Without the columns of print magazines, it is a good idea to cut articles into ‘chunks’ with headings. Not only does this help the reader, it helps to keep your article coherent and flowing from one topic to the next. Sub-headlines also change – not significantly, but it’s there. Not only do they have to explain what the article is about, but due to the nature of websites, it can help to use keywords. This serves several purposes. One, to help your readers to find your article. Two, readers tend to scan, then read. A clever, witty title might not make it clear what your article is about – time for a subheading.

Blogs, Articles and Editorials…
… aren’t exactly the same, and I admit, it took me several pokes from an editor for me to fully understand. Each has a different purpose:

A blog article contains opinions and information, and is updated on a regular basis.
An article may contain news, debate or instructions on ‘how to’ do something.
An editorial reflects the writer’s opinion on a topic. While all three of these are non-fiction, editorials often reflect the beliefs of the publication, (and can be more biased than blogs.)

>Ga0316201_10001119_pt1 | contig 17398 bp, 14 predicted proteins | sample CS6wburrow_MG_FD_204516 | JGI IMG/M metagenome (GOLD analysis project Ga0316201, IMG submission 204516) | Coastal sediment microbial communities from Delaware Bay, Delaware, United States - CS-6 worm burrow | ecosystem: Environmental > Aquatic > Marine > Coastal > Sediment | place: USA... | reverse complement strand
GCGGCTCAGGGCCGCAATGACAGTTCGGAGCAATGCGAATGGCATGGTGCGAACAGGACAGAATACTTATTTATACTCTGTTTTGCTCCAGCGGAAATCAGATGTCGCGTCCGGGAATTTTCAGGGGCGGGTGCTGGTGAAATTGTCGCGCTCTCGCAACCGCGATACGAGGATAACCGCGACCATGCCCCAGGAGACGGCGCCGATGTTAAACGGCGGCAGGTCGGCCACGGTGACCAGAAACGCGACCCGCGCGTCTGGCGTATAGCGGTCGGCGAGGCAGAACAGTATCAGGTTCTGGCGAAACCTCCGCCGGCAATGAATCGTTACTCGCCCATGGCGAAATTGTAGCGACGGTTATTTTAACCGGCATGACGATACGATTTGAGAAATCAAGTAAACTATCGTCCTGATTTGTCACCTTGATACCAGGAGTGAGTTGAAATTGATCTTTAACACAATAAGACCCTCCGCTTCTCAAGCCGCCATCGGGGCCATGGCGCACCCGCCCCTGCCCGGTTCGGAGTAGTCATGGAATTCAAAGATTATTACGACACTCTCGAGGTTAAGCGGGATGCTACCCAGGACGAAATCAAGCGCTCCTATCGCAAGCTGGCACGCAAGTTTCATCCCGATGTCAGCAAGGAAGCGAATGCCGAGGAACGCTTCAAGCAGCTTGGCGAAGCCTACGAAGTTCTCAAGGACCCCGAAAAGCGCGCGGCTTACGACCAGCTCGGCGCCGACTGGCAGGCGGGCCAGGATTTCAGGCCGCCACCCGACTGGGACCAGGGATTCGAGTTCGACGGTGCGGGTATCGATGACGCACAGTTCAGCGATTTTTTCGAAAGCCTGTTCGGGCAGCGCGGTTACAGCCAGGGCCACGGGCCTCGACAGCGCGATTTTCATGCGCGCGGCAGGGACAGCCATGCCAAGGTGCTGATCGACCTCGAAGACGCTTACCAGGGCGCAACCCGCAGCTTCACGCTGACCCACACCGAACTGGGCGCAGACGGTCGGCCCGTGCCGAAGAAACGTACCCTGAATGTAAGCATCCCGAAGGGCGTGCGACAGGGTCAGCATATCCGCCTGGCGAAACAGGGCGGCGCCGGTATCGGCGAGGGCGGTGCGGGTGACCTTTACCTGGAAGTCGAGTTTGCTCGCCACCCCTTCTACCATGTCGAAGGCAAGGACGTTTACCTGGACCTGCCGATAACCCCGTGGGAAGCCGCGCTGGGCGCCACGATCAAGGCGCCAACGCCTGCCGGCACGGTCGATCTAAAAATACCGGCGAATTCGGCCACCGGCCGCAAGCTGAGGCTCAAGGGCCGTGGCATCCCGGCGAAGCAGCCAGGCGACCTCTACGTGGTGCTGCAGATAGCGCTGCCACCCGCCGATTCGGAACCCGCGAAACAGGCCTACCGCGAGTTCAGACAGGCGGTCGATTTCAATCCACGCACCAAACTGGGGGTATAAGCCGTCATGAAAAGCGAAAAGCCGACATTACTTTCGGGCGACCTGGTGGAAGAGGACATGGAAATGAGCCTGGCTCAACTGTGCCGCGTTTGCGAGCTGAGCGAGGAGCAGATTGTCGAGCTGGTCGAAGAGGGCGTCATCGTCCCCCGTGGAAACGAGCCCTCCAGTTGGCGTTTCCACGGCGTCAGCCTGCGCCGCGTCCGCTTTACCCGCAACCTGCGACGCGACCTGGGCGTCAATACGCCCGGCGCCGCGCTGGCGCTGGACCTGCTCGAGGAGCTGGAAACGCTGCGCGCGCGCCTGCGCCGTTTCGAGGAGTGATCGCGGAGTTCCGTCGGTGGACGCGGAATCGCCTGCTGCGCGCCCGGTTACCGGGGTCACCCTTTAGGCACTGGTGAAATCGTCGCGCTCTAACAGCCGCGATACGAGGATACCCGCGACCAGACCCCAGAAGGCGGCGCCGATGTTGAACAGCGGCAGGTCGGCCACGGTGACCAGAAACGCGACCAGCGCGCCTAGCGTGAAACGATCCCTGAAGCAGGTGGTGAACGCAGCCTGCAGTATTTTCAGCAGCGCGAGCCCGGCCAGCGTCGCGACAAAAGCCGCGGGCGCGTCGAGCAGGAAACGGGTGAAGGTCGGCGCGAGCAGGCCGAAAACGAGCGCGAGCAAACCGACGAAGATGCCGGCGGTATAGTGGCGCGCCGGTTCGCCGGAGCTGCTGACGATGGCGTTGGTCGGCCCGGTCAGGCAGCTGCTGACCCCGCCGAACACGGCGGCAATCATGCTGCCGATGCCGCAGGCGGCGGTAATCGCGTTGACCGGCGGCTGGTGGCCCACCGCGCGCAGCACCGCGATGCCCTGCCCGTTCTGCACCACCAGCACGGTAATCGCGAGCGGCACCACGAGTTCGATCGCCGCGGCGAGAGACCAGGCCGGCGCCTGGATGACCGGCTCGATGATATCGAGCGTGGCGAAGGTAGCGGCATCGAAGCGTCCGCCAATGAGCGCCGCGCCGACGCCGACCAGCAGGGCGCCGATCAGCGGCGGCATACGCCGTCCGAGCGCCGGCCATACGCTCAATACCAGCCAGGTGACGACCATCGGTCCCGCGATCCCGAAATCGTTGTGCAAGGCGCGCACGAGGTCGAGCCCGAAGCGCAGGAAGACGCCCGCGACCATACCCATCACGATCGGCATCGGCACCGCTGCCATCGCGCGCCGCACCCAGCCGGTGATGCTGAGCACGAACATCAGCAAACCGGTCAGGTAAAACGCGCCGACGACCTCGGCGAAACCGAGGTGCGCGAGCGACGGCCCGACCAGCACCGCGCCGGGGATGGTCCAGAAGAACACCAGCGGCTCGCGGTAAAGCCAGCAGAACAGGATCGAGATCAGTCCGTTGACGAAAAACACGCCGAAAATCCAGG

I struggled with the informal tone of my articles, wanting to present my words in a chatty way. This wasn’t entirely successful, and is something I’m still working on. If you write a blog, it is excellent practise for article-writing. Just make sure to look for the differences.

Thanks to the digital age, a writer needn’t be tied to a telephone. I communicate with editors through email. I might peek at what they have to say on twitter occasionally, or join in a discussion on the private HeartofGlass forum… but essentially, writers need plenty of ways for editors to contact them, and works even better for writers who check these communication channels often.

Waiting for a Copy